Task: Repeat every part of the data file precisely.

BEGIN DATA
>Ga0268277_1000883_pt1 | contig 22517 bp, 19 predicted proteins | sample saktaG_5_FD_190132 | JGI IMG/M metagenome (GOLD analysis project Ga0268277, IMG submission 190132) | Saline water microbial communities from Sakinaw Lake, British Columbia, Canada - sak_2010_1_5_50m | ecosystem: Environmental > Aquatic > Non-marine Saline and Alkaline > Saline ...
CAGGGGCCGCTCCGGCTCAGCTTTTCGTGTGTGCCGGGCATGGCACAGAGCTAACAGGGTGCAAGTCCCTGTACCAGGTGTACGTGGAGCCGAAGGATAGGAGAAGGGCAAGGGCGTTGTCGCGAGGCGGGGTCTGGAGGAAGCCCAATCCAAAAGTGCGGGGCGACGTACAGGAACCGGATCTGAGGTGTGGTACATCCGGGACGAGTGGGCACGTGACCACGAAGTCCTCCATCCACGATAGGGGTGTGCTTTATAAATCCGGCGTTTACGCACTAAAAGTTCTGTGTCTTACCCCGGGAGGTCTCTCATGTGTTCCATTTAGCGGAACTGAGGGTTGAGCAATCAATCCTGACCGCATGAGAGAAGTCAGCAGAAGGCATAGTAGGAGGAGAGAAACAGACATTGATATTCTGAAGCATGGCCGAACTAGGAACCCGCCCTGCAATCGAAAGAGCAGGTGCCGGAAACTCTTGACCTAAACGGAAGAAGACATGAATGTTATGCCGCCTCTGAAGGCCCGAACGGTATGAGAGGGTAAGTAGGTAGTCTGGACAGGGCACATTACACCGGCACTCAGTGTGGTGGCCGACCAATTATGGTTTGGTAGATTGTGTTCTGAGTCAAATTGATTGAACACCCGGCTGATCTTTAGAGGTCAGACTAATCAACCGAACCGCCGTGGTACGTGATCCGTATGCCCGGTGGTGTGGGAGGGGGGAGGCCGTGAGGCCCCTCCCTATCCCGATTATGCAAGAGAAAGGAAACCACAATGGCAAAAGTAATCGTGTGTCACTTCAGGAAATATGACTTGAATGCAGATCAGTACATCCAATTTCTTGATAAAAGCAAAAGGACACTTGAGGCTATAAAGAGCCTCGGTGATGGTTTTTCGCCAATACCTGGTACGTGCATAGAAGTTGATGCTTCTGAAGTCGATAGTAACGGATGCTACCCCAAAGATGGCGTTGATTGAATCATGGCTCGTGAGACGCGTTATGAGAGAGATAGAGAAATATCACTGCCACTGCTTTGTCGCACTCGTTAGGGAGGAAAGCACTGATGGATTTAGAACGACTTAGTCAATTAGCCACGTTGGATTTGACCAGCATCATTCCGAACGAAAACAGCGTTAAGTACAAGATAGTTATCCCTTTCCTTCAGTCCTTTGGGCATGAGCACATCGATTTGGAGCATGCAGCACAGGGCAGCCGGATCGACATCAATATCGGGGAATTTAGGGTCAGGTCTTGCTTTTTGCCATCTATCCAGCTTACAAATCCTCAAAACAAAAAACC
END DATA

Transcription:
>Ga0268277_1000883_pt1 | contig 22517 bp, 19 predicted proteins | sample saktaG_5_FD_190132 | JGI IMG/M metagenome (GOLD analysis project Ga0268277, IMG submission 190132) | Saline water microbial communities from Sakinaw Lake, British Columbia, Canada - sak_2010_1_5_50m | ecosystem: Environmental > Aquatic > Non-marine Saline and Alkaline > Saline ...
CAGGGGCCGCTCCGGCTCAGCTTTTCGTGTGTGCCGGGCATGGCACAGAGCTAACAGGGTGCAAGTCCCTGTACCAGGTGTACGTGGAGCCGAAGGATAGGAGAAGGGCAAGGGCGTTGTCGCGAGGCGGGGTCTGGAGGAAGCCCAATCCAAAAGTGCGGGGCGACGTACAGGAACCGGATCTGAGGTGTGGTACATCCGGGACGAGTGGGCACGTGACCACGAAGTCCTCCATCCACGATAGGGGTGTGCTTTATAAATCCGGCGTTTACGCACTAAAAGTTCTGTGTCTTACCCCGGGAGGTCTCTCATGTGTTCCATTTAGCGGAACTGAGGGTTGAGCAATCAATCCTGACCGCATGAGAGAAGTCAGCAGAAGGCATAGTAGGAGGAGAGAAACAGACATTGATATTCTGAAGCATGGCCGAACTAGGAACCCGCCCTGCAATCGAAAGAGCAGGTGCCGGAAACTCTTGACCTAAACGGAAGAAGACATGAATGTTATGCCGCCTCTGAAGGCCCGAACGGTATGAGAGGGTAAGTAGGTAGTCTGGACAGGGCACATTACACCGGCACTCAGTGTGGTGGCCGACCAATTATGGTTTGGTAGATTGTGTTCTGAGTCAAATTGATTGAACACCCGGCTGATCTTTAGAGGTCAGACTAATCAACCGAACCGCCGTGGTACGTGATCCGTATGCCCGGTGGTGTGGGAGGGGGGAGGCCGTGAGGCCCCTCCCTATCCCGATTATGCAAGAGAAAGGAAACCACAATGGCAAAAGTAATCGTGTGTCACTTCAGGAAATATGACTTGAATGCAGATCAGTACATCCAATTTCTTGATAAAAGCAAAAGGACACTTGAGGCTATAAAGAGCCTCGGTGATGGTTTTTCGCCAATACCTGGTACGTGCATAGAAGTTGATGCTTCTGAAGTCGATAGTAACGGATGCTACCCCAAAGATGGCGTTGATTGAATCATGGCTCGTGAGACGCGTTATGAGAGAGATAGAGAAATATCACTGCCACTGCTTTGTCGCACTCGTTAGGGAGGAAAGCACTGATGGATTTAGAACGACTTAGTCAATTAGCCACGTTGGATTTGACCAGCATCATTCCGAACGAAAACAGCGTTAAGTACAAGATAGTTATCCCTTTCCTTCAGTCCTTTGGGCATGAGCACATCGATTTGGAGCATGCAGCACAGGGCAGCCGGATCGACATCAATATCGGGGAATTTAGGGTCAGGTCTTGCTTTTTGCCATCTATCCAGCTTACAAATCCTCAAAACAAAAAACC